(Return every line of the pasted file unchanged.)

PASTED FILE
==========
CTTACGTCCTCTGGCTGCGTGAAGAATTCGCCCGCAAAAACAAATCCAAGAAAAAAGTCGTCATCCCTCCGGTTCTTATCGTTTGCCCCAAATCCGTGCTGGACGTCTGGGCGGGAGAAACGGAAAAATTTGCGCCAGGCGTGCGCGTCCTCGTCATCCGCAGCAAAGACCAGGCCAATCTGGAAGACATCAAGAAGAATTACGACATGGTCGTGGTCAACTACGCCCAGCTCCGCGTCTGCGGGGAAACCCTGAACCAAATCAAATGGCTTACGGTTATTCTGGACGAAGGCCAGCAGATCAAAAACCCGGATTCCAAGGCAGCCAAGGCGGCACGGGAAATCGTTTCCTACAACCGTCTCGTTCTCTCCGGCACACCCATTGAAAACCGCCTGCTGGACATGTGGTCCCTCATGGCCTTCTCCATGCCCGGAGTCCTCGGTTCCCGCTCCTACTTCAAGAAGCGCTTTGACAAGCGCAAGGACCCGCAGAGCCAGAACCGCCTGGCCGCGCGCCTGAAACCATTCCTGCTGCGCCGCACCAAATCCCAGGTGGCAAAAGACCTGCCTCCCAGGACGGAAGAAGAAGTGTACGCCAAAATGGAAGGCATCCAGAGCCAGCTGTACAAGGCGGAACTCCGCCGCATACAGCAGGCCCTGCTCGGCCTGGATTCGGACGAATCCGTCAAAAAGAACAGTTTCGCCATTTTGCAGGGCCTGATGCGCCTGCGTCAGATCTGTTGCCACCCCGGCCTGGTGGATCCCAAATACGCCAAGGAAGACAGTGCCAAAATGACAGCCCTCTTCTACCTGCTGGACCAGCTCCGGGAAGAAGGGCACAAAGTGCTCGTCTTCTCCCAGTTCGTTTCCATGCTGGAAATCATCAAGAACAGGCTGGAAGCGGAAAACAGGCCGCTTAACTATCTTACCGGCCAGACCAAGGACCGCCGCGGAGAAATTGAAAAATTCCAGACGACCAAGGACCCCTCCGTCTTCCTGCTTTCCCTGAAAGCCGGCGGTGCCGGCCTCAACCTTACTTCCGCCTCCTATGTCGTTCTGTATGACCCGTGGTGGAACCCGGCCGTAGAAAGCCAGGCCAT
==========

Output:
CTTACGTCCTCTGGCTGCGTGAAGAATTCGCCCGCAAAAACAAATCCAAGAAAAAAGTCGTCATCCCTCCGGTTCTTATCGTTTGCCCCAAATCCGTGCTGGACGTCTGGGCGGGAGAAACGGAAAAATTTGCGCCAGGCGTGCGCGTCCTCGTCATCCGCAGCAAAGACCAGGCCAATCTGGAAGACATCAAGAAGAATTACGACATGGTCGTGGTCAACTACGCCCAGCTCCGCGTCTGCGGGGAAACCCTGAACCAAATCAAATGGCTTACGGTTATTCTGGACGAAGGCCAGCAGATCAAAAACCCGGATTCCAAGGCAGCCAAGGCGGCACGGGAAATCGTTTCCTACAACCGTCTCGTTCTCTCCGGCACACCCATTGAAAACCGCCTGCTGGACATGTGGTCCCTCATGGCCTTCTCCATGCCCGGAGTCCTCGGTTCCCGCTCCTACTTCAAGAAGCGCTTTGACAAGCGCAAGGACCCGCAGAGCCAGAACCGCCTGGCCGCGCGCCTGAAACCATTCCTGCTGCGCCGCACCAAATCCCAGGTGGCAAAAGACCTGCCTCCCAGGACGGAAGAAGAAGTGTACGCCAAAATGGAAGGCATCCAGAGCCAGCTGTACAAGGCGGAACTCCGCCGCATACAGCAGGCCCTGCTCGGCCTGGATTCGGACGAATCCGTCAAAAAGAACAGTTTCGCCATTTTGCAGGGCCTGATGCGCCTGCGTCAGATCTGTTGCCACCCCGGCCTGGTGGATCCCAAATACGCCAAGGAAGACAGTGCCAAAATGACAGCCCTCTTCTACCTGCTGGACCAGCTCCGGGAAGAAGGGCACAAAGTGCTCGTCTTCTCCCAGTTCGTTTCCATGCTGGAAATCATCAAGAACAGGCTGGAAGCGGAAAACAGGCCGCTTAACTATCTTACCGGCCAGACCAAGGACCGCCGCGGAGAAATTGAAAAATTCCAGACGACCAAGGACCCCTCCGTCTTCCTGCTTTCCCTGAAAGCCGGCGGTGCCGGCCTCAACCTTACTTCCGCCTCCTATGTCGTTCTGTATGACCCGTGGTGGAACCCGGCCGTAGAAAGCCAGGCCAT